Morphologically, this species is consistent with modern primary burrowers. Compared to individuals of Cambarus diogenes diogenes (Girard) (Hasiotis and Mitchell, 1993), both burrowers exhibit relatively short triangular rostra, weakly tuberculated cephalothorax, lack of many spines on the cephalothorax and pereiopods, small scale of antennae, shovel-shaped broad chelae, and a reduced abdomen that exhibit smooth, rounded pleura and terga.

Morphotype 2

Two morphotypes (morphotypes 2 and 3) of crayfish fossils make up the majority of body fossils from the mass-mortality beds in the lower part of the Owl Rock Member. One of these morphotypes exhibits a long triangular rostrum, and has a well impressed cervical groove with a well developed areola. The body contains a moderately tuberculated cephalothorax, possesses elongate slender chelae, and have a telson with a transverse suture, and uropods with diaeresis.

The features of this type of crayfish are similar to those characters exhibited by modern secondary and tertiary burrowing crayfish (Hobbs, 1981). These Triassic crayfish possess relatively long rostra, chelae longer than those of primary burrowers and tend to be heavy to slender, exhibit more ornamentation and spines, and have more rounded versus sharply rounded shapes (H. H. Hobbs Jr. personal comm., 1989). The Type II and Type III burrows (Hasiotis and Mitchell, 1993) that occur in the upper Chinle Formation that are similar to modern secondary and tertiary burrows, respectively. Because of the similarity between the anatomy these Triassic crayfish to modern secondary burrowers and the presence of Type II burrows in locales in which these fossils occur, they are equivalent to modern secondary burrowers.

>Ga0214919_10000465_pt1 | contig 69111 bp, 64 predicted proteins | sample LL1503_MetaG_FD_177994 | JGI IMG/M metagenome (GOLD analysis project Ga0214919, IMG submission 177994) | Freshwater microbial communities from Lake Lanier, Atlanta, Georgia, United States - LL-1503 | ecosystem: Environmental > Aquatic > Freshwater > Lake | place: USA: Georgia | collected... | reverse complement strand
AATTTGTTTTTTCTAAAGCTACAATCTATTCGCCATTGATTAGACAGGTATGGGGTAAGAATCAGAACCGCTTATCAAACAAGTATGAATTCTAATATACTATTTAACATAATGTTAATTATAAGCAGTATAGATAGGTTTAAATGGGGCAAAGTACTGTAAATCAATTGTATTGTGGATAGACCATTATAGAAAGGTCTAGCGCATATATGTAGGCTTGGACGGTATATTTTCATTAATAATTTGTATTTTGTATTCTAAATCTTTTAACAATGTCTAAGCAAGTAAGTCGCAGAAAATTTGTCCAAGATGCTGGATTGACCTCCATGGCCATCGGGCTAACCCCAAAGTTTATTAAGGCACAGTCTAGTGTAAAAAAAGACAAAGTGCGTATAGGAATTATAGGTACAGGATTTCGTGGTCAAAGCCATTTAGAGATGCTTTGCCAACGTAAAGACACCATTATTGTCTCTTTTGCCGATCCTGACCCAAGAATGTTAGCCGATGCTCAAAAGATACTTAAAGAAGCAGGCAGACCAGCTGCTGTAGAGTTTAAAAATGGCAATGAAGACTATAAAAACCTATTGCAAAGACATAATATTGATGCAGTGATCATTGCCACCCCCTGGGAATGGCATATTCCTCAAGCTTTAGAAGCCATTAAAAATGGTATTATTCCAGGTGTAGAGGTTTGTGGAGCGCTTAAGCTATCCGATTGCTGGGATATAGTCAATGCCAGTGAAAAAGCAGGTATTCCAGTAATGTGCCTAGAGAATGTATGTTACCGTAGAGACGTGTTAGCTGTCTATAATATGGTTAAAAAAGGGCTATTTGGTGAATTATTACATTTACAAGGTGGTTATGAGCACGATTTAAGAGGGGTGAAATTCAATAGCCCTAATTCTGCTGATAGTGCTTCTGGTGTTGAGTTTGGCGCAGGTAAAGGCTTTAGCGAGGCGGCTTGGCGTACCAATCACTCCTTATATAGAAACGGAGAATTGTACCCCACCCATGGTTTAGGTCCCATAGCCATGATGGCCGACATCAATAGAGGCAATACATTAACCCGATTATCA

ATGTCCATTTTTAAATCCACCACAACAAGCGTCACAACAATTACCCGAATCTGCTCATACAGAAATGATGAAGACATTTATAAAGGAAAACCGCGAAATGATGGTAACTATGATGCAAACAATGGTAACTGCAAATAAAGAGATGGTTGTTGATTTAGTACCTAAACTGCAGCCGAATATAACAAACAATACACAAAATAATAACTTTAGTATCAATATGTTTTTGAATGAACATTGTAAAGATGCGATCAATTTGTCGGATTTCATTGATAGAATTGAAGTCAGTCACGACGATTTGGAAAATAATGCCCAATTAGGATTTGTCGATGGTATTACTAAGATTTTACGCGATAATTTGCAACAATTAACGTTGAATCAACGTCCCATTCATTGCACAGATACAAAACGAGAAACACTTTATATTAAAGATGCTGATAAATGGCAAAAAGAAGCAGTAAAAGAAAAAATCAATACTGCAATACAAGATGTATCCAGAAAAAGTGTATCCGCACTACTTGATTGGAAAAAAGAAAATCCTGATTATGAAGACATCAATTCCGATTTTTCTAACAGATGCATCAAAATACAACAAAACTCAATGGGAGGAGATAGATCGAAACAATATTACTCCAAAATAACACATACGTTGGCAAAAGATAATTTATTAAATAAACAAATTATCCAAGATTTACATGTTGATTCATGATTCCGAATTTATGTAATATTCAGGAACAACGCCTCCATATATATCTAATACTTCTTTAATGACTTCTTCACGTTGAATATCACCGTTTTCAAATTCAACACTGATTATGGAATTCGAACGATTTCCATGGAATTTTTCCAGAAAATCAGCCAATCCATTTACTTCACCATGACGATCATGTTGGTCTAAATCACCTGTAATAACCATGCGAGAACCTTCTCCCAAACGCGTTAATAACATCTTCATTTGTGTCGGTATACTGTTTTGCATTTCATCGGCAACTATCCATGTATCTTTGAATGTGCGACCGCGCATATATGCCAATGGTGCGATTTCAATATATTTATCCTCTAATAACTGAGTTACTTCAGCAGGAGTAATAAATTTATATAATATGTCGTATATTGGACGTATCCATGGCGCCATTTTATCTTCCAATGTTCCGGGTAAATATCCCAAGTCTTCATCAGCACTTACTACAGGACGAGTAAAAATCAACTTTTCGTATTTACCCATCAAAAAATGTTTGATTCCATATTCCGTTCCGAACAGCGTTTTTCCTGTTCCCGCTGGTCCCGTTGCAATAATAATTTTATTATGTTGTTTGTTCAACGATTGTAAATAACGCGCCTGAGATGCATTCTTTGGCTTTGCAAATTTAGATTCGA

Morphotype 3

The second crayfish morphotype (3) collected from the mass-mortality beds exhibit a small triangular rostrum with large antennae scales of approximately equal length. The chelae are small and slender, and moderately tuberculated. The abdominal somites bear weak transverse grooves, pleura exhibit a rounded angle with the terga that terminates in a sharp spine directed posteroventrally.

The highly ornate and spiny characteristics exhibited by morphotype 3 crayfish are those shared by most modern crayfish that are classified as tertiary burrowers (Hobbs, 1981). The morphology of tertiary burrows is simple, and are only constructed for mating or during periods of water deprivation. Type IIIA and Type IIIB burrows of the upper part of the Chinle Formation are those that exhibit the most simple burrow architecture (Hasiotis and Mitchell, 1993). Even though no crayfish were discovered within any Type III burrows, the crayfish anatomy suggests these crayfish were Type IIIA burrowers and most likely spent most of their life outside the burrow, mainly in streams, rivers, and lakes. Type IIIB burrows are greater than 1 m in length are most similar to modern primary burrowers and would have a body plan similar to morphotype 1 Triassic crayfish. These Triassic crayfish lived away from open bodies of water in areas such as proximal and distal floodplains and burrowed to the water table to depths up to 4 m (Hobbs, 1981; Hasiotis and Mitchell, 1993).